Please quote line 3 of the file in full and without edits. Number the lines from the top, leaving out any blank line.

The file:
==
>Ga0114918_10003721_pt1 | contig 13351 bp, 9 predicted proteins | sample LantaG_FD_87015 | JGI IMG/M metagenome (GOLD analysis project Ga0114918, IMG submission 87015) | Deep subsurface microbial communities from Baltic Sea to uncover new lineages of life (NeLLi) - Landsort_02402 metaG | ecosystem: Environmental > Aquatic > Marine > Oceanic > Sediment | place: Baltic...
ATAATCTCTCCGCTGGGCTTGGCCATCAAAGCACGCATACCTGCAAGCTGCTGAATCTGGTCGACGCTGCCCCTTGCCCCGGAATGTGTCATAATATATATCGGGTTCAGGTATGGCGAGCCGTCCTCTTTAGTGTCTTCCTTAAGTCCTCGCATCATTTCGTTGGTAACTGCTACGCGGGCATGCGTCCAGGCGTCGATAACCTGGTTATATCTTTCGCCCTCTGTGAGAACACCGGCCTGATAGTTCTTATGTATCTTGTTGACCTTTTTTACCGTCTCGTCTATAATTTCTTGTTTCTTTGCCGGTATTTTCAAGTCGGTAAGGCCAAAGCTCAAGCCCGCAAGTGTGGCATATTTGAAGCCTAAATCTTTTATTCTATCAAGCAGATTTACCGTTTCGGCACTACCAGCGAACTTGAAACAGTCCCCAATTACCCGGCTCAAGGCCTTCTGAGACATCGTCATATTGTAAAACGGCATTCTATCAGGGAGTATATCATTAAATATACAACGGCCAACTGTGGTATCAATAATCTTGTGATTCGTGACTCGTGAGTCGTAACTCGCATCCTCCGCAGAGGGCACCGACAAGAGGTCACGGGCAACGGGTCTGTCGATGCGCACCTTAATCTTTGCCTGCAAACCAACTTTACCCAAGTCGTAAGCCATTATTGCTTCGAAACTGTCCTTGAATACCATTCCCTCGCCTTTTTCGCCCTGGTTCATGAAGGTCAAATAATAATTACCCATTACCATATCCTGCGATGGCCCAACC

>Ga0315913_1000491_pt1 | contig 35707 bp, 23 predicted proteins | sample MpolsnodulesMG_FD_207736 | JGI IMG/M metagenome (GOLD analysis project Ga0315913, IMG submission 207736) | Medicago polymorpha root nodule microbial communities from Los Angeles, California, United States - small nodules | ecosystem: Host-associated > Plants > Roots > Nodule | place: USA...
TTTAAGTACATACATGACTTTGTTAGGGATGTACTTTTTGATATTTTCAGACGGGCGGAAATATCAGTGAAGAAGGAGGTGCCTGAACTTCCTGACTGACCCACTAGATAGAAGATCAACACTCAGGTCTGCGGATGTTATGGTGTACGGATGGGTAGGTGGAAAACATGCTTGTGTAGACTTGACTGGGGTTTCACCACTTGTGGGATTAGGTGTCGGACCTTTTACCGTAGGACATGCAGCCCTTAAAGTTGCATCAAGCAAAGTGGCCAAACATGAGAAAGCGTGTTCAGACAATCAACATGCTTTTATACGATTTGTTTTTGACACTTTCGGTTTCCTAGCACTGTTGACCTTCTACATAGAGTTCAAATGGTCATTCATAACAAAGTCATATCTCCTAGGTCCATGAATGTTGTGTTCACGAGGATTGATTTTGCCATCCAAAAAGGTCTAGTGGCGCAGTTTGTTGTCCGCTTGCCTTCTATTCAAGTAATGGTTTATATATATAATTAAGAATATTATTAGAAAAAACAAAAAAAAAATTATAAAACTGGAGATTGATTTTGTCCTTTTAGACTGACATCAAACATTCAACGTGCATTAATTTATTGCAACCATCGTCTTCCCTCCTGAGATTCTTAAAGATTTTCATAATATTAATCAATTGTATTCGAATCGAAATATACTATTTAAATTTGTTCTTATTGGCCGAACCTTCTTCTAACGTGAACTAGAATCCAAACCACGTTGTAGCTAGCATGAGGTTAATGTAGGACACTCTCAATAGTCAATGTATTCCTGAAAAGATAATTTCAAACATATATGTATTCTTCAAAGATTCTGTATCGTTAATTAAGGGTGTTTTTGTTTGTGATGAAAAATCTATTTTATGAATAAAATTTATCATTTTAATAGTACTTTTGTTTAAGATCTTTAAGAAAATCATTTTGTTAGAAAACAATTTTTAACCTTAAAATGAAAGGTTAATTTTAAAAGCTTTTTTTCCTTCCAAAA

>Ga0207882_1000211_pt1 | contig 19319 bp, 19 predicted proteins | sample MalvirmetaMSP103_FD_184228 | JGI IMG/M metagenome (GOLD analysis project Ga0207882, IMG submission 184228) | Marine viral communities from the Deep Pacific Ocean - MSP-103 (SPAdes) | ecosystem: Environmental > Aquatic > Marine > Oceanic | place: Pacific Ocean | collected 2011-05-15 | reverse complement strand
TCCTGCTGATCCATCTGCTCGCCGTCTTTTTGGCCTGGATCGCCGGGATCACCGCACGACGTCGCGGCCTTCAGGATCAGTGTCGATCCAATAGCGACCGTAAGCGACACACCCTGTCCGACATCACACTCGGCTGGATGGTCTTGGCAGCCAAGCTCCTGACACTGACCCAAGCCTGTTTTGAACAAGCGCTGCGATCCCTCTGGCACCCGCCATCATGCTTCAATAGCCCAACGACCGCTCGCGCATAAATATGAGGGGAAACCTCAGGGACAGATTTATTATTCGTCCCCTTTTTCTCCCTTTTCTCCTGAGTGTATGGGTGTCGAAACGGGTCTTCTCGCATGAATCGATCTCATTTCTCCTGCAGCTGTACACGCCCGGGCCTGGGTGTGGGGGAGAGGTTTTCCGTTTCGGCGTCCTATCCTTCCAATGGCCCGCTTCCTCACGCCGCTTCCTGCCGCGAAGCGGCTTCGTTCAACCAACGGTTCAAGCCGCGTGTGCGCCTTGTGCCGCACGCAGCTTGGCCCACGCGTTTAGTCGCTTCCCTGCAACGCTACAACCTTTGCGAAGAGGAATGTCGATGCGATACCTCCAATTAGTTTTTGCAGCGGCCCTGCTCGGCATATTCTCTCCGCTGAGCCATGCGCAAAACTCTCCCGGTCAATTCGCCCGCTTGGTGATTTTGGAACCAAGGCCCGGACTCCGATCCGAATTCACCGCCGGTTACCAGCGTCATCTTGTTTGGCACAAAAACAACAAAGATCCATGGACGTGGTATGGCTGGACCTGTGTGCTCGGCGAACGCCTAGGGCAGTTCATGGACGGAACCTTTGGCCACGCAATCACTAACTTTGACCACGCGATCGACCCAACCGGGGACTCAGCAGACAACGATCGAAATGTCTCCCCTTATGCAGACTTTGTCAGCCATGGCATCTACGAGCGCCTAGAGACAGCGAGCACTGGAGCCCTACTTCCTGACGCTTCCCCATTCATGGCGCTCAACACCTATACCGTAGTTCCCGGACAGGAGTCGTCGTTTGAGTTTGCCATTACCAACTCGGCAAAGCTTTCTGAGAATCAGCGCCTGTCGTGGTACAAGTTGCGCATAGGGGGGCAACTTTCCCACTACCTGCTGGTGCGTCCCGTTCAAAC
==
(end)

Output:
>Ga0315913_1000491_pt1 | contig 35707 bp, 23 predicted proteins | sample MpolsnodulesMG_FD_207736 | JGI IMG/M metagenome (GOLD analysis project Ga0315913, IMG submission 207736) | Medicago polymorpha root nodule microbial communities from Los Angeles, California, United States - small nodules | ecosystem: Host-associated > Plants > Roots > Nodule | place: USA...